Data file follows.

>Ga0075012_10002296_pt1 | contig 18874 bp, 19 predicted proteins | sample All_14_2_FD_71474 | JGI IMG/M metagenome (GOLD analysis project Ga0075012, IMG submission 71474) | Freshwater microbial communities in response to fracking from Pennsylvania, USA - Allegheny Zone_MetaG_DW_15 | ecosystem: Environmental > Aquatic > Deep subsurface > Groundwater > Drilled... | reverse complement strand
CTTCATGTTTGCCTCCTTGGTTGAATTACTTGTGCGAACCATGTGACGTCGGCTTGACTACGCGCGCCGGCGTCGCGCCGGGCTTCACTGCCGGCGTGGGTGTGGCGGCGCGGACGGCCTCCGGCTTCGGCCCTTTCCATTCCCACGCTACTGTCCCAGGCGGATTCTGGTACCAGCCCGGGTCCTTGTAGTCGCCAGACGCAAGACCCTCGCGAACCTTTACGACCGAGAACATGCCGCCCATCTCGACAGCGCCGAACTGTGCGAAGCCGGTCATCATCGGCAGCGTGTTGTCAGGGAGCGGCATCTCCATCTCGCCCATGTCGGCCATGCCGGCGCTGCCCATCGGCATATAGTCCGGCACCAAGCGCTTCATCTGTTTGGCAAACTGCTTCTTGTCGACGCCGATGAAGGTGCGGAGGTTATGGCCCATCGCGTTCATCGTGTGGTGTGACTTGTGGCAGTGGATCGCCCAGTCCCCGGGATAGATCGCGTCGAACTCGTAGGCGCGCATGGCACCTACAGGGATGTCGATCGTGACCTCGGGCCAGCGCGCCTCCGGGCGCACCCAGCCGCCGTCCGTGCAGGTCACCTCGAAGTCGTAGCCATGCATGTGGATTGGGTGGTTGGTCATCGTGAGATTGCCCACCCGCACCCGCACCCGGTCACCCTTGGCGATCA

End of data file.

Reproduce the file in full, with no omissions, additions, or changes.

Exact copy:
>Ga0075012_10002296_pt1 | contig 18874 bp, 19 predicted proteins | sample All_14_2_FD_71474 | JGI IMG/M metagenome (GOLD analysis project Ga0075012, IMG submission 71474) | Freshwater microbial communities in response to fracking from Pennsylvania, USA - Allegheny Zone_MetaG_DW_15 | ecosystem: Environmental > Aquatic > Deep subsurface > Groundwater > Drilled... | reverse complement strand
CTTCATGTTTGCCTCCTTGGTTGAATTACTTGTGCGAACCATGTGACGTCGGCTTGACTACGCGCGCCGGCGTCGCGCCGGGCTTCACTGCCGGCGTGGGTGTGGCGGCGCGGACGGCCTCCGGCTTCGGCCCTTTCCATTCCCACGCTACTGTCCCAGGCGGATTCTGGTACCAGCCCGGGTCCTTGTAGTCGCCAGACGCAAGACCCTCGCGAACCTTTACGACCGAGAACATGCCGCCCATCTCGACAGCGCCGAACTGTGCGAAGCCGGTCATCATCGGCAGCGTGTTGTCAGGGAGCGGCATCTCCATCTCGCCCATGTCGGCCATGCCGGCGCTGCCCATCGGCATATAGTCCGGCACCAAGCGCTTCATCTGTTTGGCAAACTGCTTCTTGTCGACGCCGATGAAGGTGCGGAGGTTATGGCCCATCGCGTTCATCGTGTGGTGTGACTTGTGGCAGTGGATCGCCCAGTCCCCGGGATAGATCGCGTCGAACTCGTAGGCGCGCATGGCACCTACAGGGATGTCGATCGTGACCTCGGGCCAGCGCGCCTCCGGGCGCACCCAGCCGCCGTCCGTGCAGGTCACCTCGAAGTCGTAGCCATGCATGTGGATTGGGTGGTTGGTCATCGTGAGATTGCCCACCCGCACCCGCACCCGGTCACCCTTGGCGATCA